Having disappeared for several months after his IPO was forced into redundancy by China’s powerful central bank, Jack Ma has resurfaced.
In his first calculated move since his fall from grace, Ant is now demanding a larger slice of transaction fees from its payments platform at the expense of local banks, as China’s largest financial technology group tries to offset losses from a government crackdown on its lending business.
The move is aimed squarely at rebuilding the group’s valuation after the company’s planned $37 billion initial public offering, which would have been the world’s biggest ever, was canned.
Multiple lenders have agreed to allow Alipay to increase its share of the processing fee from transactions conducted on its platform by up to 80% since the beginning of this year.
Instead of using cash or cards, most Chinese consumers make payments through mobile apps, such as Alipay, for everything ranging from Starbucks coffees to train tickets or online shopping. This has given Alipay significant pricing power in what it charges for its services.
Merchants in China pay transaction fees on each transaction made using Alipay, which is split between the FinTech, the customer’s bank and Unionpay, the country’s payment card network. Alipay’s share of this fee has been increasing while that of the banks has been shrinking.
Ant’s fee rise also underscored the challenges faced by Beijing in taming the FinTech champion, whose dominance of online finance in China has weakened the state’s grip on the sector.
“Ant has the upper hand in price negotiations because we count on Alipay to expand our business,” said an executive at a bank that works with the FinTech company. “There is little the government can do.”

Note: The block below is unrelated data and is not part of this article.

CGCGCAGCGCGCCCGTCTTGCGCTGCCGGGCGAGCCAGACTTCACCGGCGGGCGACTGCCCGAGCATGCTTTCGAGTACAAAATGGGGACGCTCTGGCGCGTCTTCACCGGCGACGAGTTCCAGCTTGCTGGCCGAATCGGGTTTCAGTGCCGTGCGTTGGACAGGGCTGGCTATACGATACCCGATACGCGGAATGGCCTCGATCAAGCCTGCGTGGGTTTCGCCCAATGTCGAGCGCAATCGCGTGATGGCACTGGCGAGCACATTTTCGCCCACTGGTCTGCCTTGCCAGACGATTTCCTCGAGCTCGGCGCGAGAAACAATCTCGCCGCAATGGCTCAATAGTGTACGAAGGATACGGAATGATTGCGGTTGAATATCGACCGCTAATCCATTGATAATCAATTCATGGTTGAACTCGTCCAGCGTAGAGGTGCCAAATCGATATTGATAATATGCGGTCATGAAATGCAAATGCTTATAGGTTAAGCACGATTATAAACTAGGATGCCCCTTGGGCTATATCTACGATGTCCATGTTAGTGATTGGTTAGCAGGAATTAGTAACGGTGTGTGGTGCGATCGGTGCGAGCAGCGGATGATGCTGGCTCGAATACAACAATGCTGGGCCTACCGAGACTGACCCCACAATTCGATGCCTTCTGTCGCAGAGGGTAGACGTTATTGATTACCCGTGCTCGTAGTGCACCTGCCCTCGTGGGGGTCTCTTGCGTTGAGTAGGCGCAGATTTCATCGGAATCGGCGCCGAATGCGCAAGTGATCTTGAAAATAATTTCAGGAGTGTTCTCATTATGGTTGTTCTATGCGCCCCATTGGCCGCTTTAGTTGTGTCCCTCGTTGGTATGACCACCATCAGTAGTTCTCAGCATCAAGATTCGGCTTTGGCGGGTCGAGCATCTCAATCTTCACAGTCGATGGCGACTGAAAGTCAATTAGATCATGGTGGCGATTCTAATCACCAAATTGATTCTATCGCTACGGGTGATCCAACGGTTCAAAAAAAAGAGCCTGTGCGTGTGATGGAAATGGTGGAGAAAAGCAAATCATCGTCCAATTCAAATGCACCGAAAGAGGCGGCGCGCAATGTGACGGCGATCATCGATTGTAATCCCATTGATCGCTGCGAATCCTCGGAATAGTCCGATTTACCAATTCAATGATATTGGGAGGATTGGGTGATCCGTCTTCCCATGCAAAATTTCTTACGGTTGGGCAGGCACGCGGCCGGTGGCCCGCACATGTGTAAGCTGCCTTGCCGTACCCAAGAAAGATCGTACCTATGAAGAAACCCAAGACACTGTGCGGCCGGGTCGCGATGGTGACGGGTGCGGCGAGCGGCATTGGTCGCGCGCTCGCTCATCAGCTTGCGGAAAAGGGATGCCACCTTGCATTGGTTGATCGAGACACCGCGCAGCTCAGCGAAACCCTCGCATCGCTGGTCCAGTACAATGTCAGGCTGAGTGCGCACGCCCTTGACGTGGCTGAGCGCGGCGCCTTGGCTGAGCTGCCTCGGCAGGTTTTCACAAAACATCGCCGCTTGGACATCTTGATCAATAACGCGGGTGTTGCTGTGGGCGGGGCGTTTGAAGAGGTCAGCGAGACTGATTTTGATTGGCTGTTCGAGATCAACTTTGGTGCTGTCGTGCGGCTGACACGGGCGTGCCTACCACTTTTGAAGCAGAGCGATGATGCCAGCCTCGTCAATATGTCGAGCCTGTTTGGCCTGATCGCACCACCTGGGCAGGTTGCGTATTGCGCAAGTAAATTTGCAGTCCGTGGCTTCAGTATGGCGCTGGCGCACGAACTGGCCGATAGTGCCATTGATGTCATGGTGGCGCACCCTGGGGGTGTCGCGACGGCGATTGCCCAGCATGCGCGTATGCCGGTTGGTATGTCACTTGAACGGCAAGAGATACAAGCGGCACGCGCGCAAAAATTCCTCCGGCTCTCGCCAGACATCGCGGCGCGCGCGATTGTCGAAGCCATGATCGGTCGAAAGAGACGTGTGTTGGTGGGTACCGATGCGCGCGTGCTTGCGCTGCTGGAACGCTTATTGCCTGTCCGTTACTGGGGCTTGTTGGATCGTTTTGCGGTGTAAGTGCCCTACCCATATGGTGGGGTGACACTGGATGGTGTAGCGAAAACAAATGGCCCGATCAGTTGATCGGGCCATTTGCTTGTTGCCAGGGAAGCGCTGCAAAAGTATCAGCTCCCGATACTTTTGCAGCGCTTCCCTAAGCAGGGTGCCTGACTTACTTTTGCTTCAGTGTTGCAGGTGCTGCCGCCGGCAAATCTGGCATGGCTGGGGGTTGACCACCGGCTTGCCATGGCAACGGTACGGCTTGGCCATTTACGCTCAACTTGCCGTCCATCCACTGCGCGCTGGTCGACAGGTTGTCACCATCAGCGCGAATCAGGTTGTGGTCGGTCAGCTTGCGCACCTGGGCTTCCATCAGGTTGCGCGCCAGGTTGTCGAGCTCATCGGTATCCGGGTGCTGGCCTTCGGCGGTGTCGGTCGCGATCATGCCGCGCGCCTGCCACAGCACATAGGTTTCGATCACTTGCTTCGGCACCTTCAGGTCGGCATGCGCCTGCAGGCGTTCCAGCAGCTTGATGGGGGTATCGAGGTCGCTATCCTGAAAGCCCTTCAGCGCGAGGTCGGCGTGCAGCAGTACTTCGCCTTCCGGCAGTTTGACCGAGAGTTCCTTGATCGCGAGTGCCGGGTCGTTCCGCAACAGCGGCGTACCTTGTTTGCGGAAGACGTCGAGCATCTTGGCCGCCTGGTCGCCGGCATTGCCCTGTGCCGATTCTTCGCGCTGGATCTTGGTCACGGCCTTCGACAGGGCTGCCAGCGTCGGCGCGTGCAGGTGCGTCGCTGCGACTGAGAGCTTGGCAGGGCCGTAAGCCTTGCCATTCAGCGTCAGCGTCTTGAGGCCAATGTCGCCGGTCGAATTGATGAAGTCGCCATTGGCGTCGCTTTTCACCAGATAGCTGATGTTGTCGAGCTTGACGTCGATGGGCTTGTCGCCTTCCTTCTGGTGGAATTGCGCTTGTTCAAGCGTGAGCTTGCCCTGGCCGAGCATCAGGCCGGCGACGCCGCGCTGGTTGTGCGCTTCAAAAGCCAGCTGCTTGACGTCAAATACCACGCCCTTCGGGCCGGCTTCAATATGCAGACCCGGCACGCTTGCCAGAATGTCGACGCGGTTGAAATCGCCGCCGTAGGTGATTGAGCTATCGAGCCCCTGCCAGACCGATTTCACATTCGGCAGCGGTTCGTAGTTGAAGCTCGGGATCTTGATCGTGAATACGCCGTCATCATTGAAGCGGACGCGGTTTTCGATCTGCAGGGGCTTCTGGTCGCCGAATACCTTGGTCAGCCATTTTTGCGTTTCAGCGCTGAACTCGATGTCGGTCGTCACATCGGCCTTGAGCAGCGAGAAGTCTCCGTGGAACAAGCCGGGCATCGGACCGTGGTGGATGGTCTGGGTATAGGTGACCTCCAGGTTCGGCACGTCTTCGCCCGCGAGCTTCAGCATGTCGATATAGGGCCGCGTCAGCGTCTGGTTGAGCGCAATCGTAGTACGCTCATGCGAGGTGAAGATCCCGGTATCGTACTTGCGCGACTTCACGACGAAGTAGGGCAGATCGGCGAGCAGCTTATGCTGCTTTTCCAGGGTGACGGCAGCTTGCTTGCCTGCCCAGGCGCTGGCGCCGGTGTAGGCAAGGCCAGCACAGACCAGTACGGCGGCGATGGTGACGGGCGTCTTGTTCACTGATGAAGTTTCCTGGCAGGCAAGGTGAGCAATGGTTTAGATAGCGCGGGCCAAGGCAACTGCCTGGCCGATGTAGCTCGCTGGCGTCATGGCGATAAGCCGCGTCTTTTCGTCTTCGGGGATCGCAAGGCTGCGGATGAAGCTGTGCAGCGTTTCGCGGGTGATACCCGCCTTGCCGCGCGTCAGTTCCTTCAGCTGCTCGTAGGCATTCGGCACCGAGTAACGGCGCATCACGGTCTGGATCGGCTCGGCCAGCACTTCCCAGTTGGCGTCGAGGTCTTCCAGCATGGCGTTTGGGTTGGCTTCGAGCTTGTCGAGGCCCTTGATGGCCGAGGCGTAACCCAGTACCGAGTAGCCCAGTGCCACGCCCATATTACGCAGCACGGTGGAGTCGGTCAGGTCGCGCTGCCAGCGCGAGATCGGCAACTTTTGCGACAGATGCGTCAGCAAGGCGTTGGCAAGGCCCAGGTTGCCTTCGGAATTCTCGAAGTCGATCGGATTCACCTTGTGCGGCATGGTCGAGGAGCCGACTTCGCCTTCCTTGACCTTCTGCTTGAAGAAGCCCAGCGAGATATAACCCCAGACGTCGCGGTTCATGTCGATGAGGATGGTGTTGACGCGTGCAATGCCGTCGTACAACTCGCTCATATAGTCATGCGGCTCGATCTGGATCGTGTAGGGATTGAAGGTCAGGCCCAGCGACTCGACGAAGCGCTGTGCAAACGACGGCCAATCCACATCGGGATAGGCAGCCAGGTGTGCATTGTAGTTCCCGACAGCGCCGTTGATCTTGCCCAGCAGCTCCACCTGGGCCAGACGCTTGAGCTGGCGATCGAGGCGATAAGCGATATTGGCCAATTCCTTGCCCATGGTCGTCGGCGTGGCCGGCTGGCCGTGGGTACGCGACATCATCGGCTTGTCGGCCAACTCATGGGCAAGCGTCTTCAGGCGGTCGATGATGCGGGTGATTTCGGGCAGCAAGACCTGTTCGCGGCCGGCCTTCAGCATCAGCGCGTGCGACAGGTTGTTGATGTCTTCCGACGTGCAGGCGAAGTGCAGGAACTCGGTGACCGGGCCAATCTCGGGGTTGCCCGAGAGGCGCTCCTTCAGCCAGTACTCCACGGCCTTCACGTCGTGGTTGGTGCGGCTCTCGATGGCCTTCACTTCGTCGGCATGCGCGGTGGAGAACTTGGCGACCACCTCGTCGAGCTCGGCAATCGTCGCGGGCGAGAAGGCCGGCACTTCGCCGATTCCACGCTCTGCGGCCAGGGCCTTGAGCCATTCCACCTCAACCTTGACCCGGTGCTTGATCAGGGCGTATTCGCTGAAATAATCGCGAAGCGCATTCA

Ant is smarting from the crackdown on its high-margin lending business, under which the FinTech takes a fee for connecting borrowers on its online platform with lenders, usually banks.
According to a draft law issued last November, the FinTech will need to contribute much more capital for loans it offers in partnership with banks while facing limits in raising funds from the debt market.
To make up for the fall in profitability from the changes to its lending business, Ant has become more aggressive with its online payments division. “Ant is still looking for an IPO and it wants to improve its valuation that has taken a hit from the regulatory overhaul,” said a person close to the company. “The solution is to grow in areas that come with fewer restrictions.”
Official data show the nation’s mobile payment platforms, led by Alipay, reported Rmb295 trillion ($45.2 trillion) in transactions last year. That compared with Rmb117 trillion for bank card purchases in the same year.